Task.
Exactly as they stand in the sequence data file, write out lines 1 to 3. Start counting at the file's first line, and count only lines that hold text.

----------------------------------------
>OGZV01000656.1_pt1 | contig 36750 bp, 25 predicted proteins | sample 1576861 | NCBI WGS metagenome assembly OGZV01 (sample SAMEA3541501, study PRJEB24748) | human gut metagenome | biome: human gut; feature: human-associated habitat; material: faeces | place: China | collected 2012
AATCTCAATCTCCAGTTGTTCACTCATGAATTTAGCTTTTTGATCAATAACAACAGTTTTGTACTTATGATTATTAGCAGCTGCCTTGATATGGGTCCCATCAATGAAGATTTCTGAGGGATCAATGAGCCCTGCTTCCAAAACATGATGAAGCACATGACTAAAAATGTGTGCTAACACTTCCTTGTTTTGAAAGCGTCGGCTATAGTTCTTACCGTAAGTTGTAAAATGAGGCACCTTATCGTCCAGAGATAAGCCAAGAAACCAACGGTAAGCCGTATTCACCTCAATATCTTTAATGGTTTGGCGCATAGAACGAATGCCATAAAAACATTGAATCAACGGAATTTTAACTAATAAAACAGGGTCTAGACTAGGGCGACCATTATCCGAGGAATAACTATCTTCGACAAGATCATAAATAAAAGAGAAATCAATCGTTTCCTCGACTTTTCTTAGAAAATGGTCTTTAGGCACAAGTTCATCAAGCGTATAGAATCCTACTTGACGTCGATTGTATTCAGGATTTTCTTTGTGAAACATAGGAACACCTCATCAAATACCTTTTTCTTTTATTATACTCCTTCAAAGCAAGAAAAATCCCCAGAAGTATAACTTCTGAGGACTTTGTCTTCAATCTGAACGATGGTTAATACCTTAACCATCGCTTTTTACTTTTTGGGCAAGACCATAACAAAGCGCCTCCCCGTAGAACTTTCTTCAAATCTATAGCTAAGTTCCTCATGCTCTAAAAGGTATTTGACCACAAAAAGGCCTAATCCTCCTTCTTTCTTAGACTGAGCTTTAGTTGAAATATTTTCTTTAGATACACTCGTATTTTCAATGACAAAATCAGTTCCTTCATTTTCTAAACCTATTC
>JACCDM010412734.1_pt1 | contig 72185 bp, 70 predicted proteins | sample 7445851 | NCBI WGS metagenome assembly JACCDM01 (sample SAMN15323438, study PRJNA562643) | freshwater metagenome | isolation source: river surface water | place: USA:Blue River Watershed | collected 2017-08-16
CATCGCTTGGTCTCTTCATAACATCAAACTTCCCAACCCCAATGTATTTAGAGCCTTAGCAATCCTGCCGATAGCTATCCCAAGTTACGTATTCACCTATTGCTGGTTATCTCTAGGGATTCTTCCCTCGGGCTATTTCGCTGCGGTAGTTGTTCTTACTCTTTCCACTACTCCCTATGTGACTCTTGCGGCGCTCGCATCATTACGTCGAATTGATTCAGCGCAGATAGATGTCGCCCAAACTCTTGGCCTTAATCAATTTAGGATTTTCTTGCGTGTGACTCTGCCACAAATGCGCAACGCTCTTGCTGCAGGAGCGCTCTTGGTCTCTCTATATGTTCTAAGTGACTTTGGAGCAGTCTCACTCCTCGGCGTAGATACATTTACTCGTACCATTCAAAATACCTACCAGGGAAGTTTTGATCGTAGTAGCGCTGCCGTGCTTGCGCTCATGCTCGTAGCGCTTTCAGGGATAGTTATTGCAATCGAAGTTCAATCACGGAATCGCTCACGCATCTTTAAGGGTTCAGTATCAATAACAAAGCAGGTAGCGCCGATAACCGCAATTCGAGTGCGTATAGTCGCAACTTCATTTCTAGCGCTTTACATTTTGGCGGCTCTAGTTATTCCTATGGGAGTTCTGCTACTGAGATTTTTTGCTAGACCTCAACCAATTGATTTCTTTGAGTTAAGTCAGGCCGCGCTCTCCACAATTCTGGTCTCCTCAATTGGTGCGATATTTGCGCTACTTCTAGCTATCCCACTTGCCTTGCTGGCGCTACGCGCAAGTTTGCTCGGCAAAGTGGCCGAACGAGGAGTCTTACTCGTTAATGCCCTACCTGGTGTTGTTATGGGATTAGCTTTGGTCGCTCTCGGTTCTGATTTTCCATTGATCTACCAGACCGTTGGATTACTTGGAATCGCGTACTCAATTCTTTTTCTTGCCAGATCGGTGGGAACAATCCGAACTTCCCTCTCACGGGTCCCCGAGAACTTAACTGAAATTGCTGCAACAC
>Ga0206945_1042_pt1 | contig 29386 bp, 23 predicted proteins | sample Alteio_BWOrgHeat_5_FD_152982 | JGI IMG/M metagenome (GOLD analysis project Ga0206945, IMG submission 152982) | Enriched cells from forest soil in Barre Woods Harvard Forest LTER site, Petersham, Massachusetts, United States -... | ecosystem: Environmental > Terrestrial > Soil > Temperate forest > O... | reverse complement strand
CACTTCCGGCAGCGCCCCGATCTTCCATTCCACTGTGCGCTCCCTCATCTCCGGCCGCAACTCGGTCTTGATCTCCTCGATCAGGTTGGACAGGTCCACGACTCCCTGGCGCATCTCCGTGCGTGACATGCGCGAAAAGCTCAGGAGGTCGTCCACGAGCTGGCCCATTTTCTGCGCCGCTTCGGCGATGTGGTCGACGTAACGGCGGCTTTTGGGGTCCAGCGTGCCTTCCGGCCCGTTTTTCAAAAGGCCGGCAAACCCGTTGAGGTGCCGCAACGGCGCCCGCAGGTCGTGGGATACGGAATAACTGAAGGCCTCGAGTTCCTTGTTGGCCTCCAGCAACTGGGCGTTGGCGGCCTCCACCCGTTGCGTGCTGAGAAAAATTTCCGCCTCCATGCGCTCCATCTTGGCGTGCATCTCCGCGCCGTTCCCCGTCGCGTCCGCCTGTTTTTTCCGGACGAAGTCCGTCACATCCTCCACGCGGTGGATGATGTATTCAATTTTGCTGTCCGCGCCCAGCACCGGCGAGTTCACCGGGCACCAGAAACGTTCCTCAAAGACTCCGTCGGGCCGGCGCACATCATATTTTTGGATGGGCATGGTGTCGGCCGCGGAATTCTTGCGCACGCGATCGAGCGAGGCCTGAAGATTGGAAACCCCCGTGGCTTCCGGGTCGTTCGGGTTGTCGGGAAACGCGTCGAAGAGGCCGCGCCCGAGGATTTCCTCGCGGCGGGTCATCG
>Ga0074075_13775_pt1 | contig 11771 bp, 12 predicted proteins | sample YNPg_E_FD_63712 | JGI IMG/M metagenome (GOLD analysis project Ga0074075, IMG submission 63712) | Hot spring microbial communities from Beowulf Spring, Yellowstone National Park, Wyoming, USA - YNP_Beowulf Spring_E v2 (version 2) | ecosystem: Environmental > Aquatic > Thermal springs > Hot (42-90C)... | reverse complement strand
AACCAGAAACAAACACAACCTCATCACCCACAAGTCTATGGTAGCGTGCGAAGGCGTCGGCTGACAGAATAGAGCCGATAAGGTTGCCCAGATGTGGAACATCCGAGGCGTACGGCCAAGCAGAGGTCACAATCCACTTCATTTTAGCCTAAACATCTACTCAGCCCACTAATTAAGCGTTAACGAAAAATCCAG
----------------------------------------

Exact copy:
>OGZV01000656.1_pt1 | contig 36750 bp, 25 predicted proteins | sample 1576861 | NCBI WGS metagenome assembly OGZV01 (sample SAMEA3541501, study PRJEB24748) | human gut metagenome | biome: human gut; feature: human-associated habitat; material: faeces | place: China | collected 2012
AATCTCAATCTCCAGTTGTTCACTCATGAATTTAGCTTTTTGATCAATAACAACAGTTTTGTACTTATGATTATTAGCAGCTGCCTTGATATGGGTCCCATCAATGAAGATTTCTGAGGGATCAATGAGCCCTGCTTCCAAAACATGATGAAGCACATGACTAAAAATGTGTGCTAACACTTCCTTGTTTTGAAAGCGTCGGCTATAGTTCTTACCGTAAGTTGTAAAATGAGGCACCTTATCGTCCAGAGATAAGCCAAGAAACCAACGGTAAGCCGTATTCACCTCAATATCTTTAATGGTTTGGCGCATAGAACGAATGCCATAAAAACATTGAATCAACGGAATTTTAACTAATAAAACAGGGTCTAGACTAGGGCGACCATTATCCGAGGAATAACTATCTTCGACAAGATCATAAATAAAAGAGAAATCAATCGTTTCCTCGACTTTTCTTAGAAAATGGTCTTTAGGCACAAGTTCATCAAGCGTATAGAATCCTACTTGACGTCGATTGTATTCAGGATTTTCTTTGTGAAACATAGGAACACCTCATCAAATACCTTTTTCTTTTATTATACTCCTTCAAAGCAAGAAAAATCCCCAGAAGTATAACTTCTGAGGACTTTGTCTTCAATCTGAACGATGGTTAATACCTTAACCATCGCTTTTTACTTTTTGGGCAAGACCATAACAAAGCGCCTCCCCGTAGAACTTTCTTCAAATCTATAGCTAAGTTCCTCATGCTCTAAAAGGTATTTGACCACAAAAAGGCCTAATCCTCCTTCTTTCTTAGACTGAGCTTTAGTTGAAATATTTTCTTTAGATACACTCGTATTTTCAATGACAAAATCAGTTCCTTCATTTTCTAAACCTATTC
>JACCDM010412734.1_pt1 | contig 72185 bp, 70 predicted proteins | sample 7445851 | NCBI WGS metagenome assembly JACCDM01 (sample SAMN15323438, study PRJNA562643) | freshwater metagenome | isolation source: river surface water | place: USA:Blue River Watershed | collected 2017-08-16